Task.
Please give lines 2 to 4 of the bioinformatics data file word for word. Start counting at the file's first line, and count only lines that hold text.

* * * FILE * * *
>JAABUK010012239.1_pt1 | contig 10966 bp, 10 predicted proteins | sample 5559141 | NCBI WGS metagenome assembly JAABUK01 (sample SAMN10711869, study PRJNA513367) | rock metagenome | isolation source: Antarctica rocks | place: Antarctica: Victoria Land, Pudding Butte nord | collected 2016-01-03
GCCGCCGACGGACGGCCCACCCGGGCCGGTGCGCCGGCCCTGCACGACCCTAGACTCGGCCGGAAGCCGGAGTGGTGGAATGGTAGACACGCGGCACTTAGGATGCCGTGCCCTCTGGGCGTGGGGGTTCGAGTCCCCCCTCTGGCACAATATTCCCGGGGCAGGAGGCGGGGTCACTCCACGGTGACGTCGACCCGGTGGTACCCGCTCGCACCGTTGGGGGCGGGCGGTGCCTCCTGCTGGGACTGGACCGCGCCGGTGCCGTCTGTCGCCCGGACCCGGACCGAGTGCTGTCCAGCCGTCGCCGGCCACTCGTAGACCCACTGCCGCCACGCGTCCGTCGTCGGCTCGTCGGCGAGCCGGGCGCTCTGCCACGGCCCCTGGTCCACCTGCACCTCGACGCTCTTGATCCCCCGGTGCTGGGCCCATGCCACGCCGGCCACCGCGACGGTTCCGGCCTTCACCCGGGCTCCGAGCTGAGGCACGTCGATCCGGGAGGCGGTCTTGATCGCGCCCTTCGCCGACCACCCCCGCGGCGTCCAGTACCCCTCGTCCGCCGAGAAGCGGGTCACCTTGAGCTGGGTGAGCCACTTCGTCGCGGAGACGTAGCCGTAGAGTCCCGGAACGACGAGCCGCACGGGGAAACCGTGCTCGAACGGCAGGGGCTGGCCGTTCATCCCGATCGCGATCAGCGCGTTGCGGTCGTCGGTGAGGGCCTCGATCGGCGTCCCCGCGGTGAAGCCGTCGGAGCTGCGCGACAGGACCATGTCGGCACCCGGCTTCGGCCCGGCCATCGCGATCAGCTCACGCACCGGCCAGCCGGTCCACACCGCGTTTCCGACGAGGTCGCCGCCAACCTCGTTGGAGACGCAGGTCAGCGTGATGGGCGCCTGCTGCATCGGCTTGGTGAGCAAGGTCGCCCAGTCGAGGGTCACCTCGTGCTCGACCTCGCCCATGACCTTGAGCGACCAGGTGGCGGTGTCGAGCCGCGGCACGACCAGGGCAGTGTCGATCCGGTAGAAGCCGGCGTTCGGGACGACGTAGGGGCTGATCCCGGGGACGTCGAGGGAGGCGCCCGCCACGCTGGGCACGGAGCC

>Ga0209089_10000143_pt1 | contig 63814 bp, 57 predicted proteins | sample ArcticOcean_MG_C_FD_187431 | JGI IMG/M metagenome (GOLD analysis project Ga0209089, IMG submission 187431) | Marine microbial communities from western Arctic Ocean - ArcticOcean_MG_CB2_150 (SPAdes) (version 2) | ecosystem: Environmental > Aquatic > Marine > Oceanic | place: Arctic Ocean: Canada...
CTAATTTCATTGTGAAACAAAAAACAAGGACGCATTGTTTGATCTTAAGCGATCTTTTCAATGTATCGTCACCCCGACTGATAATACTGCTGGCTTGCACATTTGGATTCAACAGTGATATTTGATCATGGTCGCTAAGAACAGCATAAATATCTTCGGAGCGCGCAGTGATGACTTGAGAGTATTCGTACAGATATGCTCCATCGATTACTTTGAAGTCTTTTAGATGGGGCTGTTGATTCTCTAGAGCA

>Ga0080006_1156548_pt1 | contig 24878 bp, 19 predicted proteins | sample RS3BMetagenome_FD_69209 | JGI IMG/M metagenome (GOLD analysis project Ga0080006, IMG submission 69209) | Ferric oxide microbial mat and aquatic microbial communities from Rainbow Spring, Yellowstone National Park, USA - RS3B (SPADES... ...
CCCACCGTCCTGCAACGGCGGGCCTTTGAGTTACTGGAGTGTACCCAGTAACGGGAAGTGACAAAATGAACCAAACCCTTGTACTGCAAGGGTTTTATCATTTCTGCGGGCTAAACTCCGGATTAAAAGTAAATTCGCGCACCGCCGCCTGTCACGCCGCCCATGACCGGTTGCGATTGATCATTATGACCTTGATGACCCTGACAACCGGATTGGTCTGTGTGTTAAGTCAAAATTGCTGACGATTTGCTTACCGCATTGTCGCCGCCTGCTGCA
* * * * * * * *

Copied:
GCCGCCGACGGACGGCCCACCCGGGCCGGTGCGCCGGCCCTGCACGACCCTAGACTCGGCCGGAAGCCGGAGTGGTGGAATGGTAGACACGCGGCACTTAGGATGCCGTGCCCTCTGGGCGTGGGGGTTCGAGTCCCCCCTCTGGCACAATATTCCCGGGGCAGGAGGCGGGGTCACTCCACGGTGACGTCGACCCGGTGGTACCCGCTCGCACCGTTGGGGGCGGGCGGTGCCTCCTGCTGGGACTGGACCGCGCCGGTGCCGTCTGTCGCCCGGACCCGGACCGAGTGCTGTCCAGCCGTCGCCGGCCACTCGTAGACCCACTGCCGCCACGCGTCCGTCGTCGGCTCGTCGGCGAGCCGGGCGCTCTGCCACGGCCCCTGGTCCACCTGCACCTCGACGCTCTTGATCCCCCGGTGCTGGGCCCATGCCACGCCGGCCACCGCGACGGTTCCGGCCTTCACCCGGGCTCCGAGCTGAGGCACGTCGATCCGGGAGGCGGTCTTGATCGCGCCCTTCGCCGACCACCCCCGCGGCGTCCAGTACCCCTCGTCCGCCGAGAAGCGGGTCACCTTGAGCTGGGTGAGCCACTTCGTCGCGGAGACGTAGCCGTAGAGTCCCGGAACGACGAGCCGCACGGGGAAACCGTGCTCGAACGGCAGGGGCTGGCCGTTCATCCCGATCGCGATCAGCGCGTTGCGGTCGTCGGTGAGGGCCTCGATCGGCGTCCCCGCGGTGAAGCCGTCGGAGCTGCGCGACAGGACCATGTCGGCACCCGGCTTCGGCCCGGCCATCGCGATCAGCTCACGCACCGGCCAGCCGGTCCACACCGCGTTTCCGACGAGGTCGCCGCCAACCTCGTTGGAGACGCAGGTCAGCGTGATGGGCGCCTGCTGCATCGGCTTGGTGAGCAAGGTCGCCCAGTCGAGGGTCACCTCGTGCTCGACCTCGCCCATGACCTTGAGCGACCAGGTGGCGGTGTCGAGCCGCGGCACGACCAGGGCAGTGTCGATCCGGTAGAAGCCGGCGTTCGGGACGACGTAGGGGCTGATCCCGGGGACGTCGAGGGAGGCGCCCGCCACGCTGGGCACGGAGCC

>Ga0209089_10000143_pt1 | contig 63814 bp, 57 predicted proteins | sample ArcticOcean_MG_C_FD_187431 | JGI IMG/M metagenome (GOLD analysis project Ga0209089, IMG submission 187431) | Marine microbial communities from western Arctic Ocean - ArcticOcean_MG_CB2_150 (SPAdes) (version 2) | ecosystem: Environmental > Aquatic > Marine > Oceanic | place: Arctic Ocean: Canada...
CTAATTTCATTGTGAAACAAAAAACAAGGACGCATTGTTTGATCTTAAGCGATCTTTTCAATGTATCGTCACCCCGACTGATAATACTGCTGGCTTGCACATTTGGATTCAACAGTGATATTTGATCATGGTCGCTAAGAACAGCATAAATATCTTCGGAGCGCGCAGTGATGACTTGAGAGTATTCGTACAGATATGCTCCATCGATTACTTTGAAGTCTTTTAGATGGGGCTGTTGATTCTCTAGAGCA